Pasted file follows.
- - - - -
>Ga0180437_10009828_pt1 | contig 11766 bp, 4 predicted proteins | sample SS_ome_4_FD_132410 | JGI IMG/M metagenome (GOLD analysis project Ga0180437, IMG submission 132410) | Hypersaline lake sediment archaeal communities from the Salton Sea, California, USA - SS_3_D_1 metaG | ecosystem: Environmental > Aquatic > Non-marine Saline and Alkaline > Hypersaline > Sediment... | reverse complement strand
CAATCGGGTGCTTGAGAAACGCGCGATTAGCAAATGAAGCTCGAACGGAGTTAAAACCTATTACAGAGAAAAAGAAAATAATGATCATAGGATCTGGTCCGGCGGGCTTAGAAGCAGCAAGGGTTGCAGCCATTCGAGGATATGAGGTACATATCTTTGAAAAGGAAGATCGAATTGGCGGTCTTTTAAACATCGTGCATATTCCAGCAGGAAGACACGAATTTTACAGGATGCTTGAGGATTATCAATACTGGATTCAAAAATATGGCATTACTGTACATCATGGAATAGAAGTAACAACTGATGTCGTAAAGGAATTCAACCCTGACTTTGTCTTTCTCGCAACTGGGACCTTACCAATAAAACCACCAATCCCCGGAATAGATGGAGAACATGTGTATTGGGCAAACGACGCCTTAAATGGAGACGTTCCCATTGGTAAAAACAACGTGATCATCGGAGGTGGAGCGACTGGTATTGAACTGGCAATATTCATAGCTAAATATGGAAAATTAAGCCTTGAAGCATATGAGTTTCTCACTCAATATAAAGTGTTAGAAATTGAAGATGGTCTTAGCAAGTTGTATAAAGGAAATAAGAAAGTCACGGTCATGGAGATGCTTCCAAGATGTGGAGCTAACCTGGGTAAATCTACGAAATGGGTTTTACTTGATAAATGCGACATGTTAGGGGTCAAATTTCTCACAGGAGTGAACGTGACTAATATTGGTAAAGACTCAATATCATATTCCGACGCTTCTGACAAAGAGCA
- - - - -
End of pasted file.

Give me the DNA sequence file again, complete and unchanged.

>Ga0180437_10009828_pt1 | contig 11766 bp, 4 predicted proteins | sample SS_ome_4_FD_132410 | JGI IMG/M metagenome (GOLD analysis project Ga0180437, IMG submission 132410) | Hypersaline lake sediment archaeal communities from the Salton Sea, California, USA - SS_3_D_1 metaG | ecosystem: Environmental > Aquatic > Non-marine Saline and Alkaline > Hypersaline > Sediment... | reverse complement strand
CAATCGGGTGCTTGAGAAACGCGCGATTAGCAAATGAAGCTCGAACGGAGTTAAAACCTATTACAGAGAAAAAGAAAATAATGATCATAGGATCTGGTCCGGCGGGCTTAGAAGCAGCAAGGGTTGCAGCCATTCGAGGATATGAGGTACATATCTTTGAAAAGGAAGATCGAATTGGCGGTCTTTTAAACATCGTGCATATTCCAGCAGGAAGACACGAATTTTACAGGATGCTTGAGGATTATCAATACTGGATTCAAAAATATGGCATTACTGTACATCATGGAATAGAAGTAACAACTGATGTCGTAAAGGAATTCAACCCTGACTTTGTCTTTCTCGCAACTGGGACCTTACCAATAAAACCACCAATCCCCGGAATAGATGGAGAACATGTGTATTGGGCAAACGACGCCTTAAATGGAGACGTTCCCATTGGTAAAAACAACGTGATCATCGGAGGTGGAGCGACTGGTATTGAACTGGCAATATTCATAGCTAAATATGGAAAATTAAGCCTTGAAGCATATGAGTTTCTCACTCAATATAAAGTGTTAGAAATTGAAGATGGTCTTAGCAAGTTGTATAAAGGAAATAAGAAAGTCACGGTCATGGAGATGCTTCCAAGATGTGGAGCTAACCTGGGTAAATCTACGAAATGGGTTTTACTTGATAAATGCGACATGTTAGGGGTCAAATTTCTCACAGGAGTGAACGTGACTAATATTGGTAAAGACTCAATATCATATTCCGACGCTTCTGACAAAGAGCA